As a consequence, there is no danger of “immanentizing” the object. The thesis that the very possibility of the external object is founded upon consciousness only aims to reveal the internal bond between them. It does not make any claim in subjectifying the objects into “internal objects.” On the contrary, the object as the external correlate of consciousness can well maintain its autonomy. 24 J.N. Mohanty, “Understanding Husserl’s Transcendental Phenomenology: An Introductory Essay.” W. McKenna et. al., (eds.) Apriori and World. The Hague: 1981, p.16. 25 Ueda, 1964, p.133. 136 Therefore, if Ueda’s concept of objectification of consciousness is understood in such a direction, then it would not give rise to any “idealistic metaphysics.” Particularly, his concept of pratibhasata shares an affinity with Sartre’s following thesis: “the For-itself is present to being if it is intentionally directed outside itself upon that being.” 26 In this way, the Yogacara Buddhist notion of pratibhasa plays a role similar to Sartre’s concept of “presence to a being.” This indicates that the “vijnana” can be simply identified as an intentional consciousness.
Insofar as consciousness is essentially consciousness of something, the vijnana must depend upon the object in order to arise. But to identify the external object as an intentional correlate of consciousness does not entail that it is produced by consciousness. Besides, the self-negation of consciousness should be understood as the self-transcendence of consciousness in reaching the external object. As a movement of going beyond itself, consciousness is able to intend its object. We think this is exactly the point of Ueda’s thesis that “If consciousness does not negate itself, then no object can arise.” Likewise, Sartre characterizes the For-itself as nothingness. He writes: “the for-itself is to be nothingness whereby ‘there is’ being.” 27 With such an understanding Ueda’s “objectification of consciousness” in terms of “intentionality” and his “self-negation of consciousness” in terms of Sartre’s “nothingness,” one can develop a phenomenological interpretation of Ueda‘s Yogacara thinking.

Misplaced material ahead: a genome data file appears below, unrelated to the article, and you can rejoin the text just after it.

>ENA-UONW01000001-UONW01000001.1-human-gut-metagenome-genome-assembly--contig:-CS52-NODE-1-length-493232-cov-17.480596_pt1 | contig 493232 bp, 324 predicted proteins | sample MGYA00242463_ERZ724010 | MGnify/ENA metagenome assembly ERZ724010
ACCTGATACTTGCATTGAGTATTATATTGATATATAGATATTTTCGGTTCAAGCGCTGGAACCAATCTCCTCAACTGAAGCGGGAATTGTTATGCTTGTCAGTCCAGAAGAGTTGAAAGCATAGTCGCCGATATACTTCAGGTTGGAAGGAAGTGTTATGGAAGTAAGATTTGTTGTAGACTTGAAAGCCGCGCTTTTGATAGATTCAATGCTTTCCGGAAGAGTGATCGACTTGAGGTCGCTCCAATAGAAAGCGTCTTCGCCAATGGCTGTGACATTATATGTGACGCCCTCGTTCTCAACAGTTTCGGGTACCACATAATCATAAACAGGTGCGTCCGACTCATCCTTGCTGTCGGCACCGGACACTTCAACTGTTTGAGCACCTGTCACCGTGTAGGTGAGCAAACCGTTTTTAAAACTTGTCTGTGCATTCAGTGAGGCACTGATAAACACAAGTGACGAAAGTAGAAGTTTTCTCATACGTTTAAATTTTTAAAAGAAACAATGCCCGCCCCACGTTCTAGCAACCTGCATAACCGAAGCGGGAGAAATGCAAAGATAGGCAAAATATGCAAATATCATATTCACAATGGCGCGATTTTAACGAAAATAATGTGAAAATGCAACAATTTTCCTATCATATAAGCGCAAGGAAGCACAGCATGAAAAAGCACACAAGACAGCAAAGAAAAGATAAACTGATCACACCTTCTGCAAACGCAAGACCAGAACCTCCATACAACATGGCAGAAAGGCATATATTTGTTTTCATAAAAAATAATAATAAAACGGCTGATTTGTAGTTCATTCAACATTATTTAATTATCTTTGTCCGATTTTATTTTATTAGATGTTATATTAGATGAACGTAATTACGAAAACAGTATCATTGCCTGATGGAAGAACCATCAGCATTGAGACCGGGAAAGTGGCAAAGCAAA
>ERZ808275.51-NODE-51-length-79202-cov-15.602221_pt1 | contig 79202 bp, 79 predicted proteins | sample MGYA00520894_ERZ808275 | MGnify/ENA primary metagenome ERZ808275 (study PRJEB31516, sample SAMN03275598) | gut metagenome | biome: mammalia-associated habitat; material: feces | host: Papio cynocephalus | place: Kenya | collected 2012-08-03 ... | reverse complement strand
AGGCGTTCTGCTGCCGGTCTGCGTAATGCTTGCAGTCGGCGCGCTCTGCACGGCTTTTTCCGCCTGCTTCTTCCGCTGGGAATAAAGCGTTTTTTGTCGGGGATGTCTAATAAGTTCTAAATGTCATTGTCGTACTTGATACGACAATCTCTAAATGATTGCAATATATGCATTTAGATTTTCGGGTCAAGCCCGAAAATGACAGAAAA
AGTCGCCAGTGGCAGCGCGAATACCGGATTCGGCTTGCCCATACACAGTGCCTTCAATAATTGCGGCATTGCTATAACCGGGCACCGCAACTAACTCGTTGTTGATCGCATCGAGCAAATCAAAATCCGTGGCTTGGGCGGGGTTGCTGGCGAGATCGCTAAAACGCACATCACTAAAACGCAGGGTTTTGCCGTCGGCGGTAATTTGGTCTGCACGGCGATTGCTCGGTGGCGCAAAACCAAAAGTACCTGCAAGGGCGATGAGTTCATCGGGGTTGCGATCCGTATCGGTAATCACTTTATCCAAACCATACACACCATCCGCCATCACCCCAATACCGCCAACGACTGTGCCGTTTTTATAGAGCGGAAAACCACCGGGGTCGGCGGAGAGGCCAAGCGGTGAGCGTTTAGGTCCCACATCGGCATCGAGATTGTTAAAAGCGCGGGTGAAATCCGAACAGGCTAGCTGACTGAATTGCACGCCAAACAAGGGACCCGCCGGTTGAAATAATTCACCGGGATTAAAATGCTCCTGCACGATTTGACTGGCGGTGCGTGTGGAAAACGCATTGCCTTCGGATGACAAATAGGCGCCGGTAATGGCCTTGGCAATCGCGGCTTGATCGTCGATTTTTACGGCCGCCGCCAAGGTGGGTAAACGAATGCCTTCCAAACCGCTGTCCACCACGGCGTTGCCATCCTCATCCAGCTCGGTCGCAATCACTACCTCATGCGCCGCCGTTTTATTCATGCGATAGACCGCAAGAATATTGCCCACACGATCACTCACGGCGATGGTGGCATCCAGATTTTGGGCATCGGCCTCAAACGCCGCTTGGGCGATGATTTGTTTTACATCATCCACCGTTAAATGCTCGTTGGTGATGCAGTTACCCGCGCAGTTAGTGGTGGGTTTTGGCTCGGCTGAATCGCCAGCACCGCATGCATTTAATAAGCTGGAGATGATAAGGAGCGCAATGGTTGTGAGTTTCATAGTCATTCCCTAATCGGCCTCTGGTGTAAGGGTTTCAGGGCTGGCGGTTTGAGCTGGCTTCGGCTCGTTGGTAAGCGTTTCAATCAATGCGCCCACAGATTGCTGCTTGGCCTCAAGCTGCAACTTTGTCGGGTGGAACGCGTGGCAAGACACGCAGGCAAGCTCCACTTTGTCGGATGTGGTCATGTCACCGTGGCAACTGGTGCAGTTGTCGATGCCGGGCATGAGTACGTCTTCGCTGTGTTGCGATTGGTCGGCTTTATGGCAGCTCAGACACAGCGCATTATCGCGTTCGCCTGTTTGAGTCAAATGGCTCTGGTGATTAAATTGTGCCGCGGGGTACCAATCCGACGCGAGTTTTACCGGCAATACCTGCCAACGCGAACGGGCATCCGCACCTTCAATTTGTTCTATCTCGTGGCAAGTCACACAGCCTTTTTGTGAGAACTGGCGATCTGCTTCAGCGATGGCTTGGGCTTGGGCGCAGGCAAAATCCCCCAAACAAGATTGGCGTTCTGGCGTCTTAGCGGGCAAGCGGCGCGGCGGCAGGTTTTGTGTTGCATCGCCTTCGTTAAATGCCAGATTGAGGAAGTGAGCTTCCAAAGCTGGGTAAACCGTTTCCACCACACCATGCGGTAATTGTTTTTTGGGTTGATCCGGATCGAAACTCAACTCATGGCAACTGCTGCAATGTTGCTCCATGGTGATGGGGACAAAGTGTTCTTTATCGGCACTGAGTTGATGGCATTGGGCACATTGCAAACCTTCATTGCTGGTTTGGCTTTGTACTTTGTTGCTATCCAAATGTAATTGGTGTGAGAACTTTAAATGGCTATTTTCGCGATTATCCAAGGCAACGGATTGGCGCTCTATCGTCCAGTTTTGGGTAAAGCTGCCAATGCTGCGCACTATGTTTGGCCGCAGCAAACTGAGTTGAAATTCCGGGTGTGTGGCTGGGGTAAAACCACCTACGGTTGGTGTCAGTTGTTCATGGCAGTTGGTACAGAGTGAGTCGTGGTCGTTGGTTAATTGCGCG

This phenomenological reading shows us a way to approach Yogacara Buddhism in a non-idealistic direction. Furthermore, Ueda points out, “the term ‘vijnapti’ at the same time covers the meaning of the seen (object) and the meaning of the seeing (discrimination).” 28 Lambert Schmithausen also says, “I should prefer to understand vijnapti not as 26 Sartre, 1957, p.122. 27 Ibid., p.181. 28 Yoshifumi Ueda, Shodaijoron kondoku. Tokyo: 1981, p.117.de cognition.” 30
These philological results lend support to a phenomenological reading of “vijnapti” in terms of the intentional correlation between consciousness and its object. More importantly, such a phenomenological approach can provide an alternative to the idealistic interpretation of “vijnapti” as “image” in the sense of an immanent object. In the following part, we will concentrate on two points. First, in terms of Sartre’s critique of Husserl’s doctrine of immanent objects, one can develop a phenomenological justification of Ueda’s rejection of Dharmapala’s “internal object” (hsiang feng). Second, in the Sartrean ontology, there are two open problems: “first, to re-establish the unity of the two types of being; and second, to attain a knowledge of being as determinate by itself.”31 The Yogacara doctrine of the nirvikalpajnana might give rise to a phenomenological solution for these important problems without collapsing into any metaphysics. In the phenomenological movement, the rise of Sartre’s phenomenology can be understood as a reaction to Husserl’s idealism. In claiming that “consciousness is constitutive of the being of its object,” Husserl actually reduced objectivity to subjectivity.32 The phenomenological epoche “indeed has for its goal putting the world within brackets so as to reveal transcendental consciousness in its absolute reality.” 33 In accounting for the constitution of objects, Husserl introduces hyletic 29 Schmithausen, 1987, p.493. 30 Ibid., p.203. 31 Klaus Hartmann, Sartre’s Ontology. Evanston: 1966, p.144. Here we mainly borrow Hartmann’s formulation of these questions but with a modification of its original sense. 32 Sartre, 1957, p.lx. 33 Ibid., p.272.
138 data - immanent objects in the reelle sense - into consciousness. For him, objects are nothing but products constituted by transcendental consciousness. To be more specifically, an object result from the animation of hyletic data by apprehension. Sartre finds Husserl’s doctrine of pure immanentism phenomenologically unjustified. For “the animation of the hyletic nucleus by the only intentions which confined their fulfillment (Erfuellung) in this hyle is not enough to bring us outside of subjectivity.” 34 To be more precisely, “Even if we grant to Husserl that there is hyletic stratum for the noesis, we can not conceive how consciousness can transcend this subjective toward objectivity. In giving to the hyle both the characteristics of a thing and the characteristics of consciousness, Husserl believed that he facilitated the passage from the one to the other, but he succeeded only in creating a hybrid being which consciousness rejects and which can not be a part of the world.” 35 It is true Husserl explicitly claims that the perceived object is not an experience.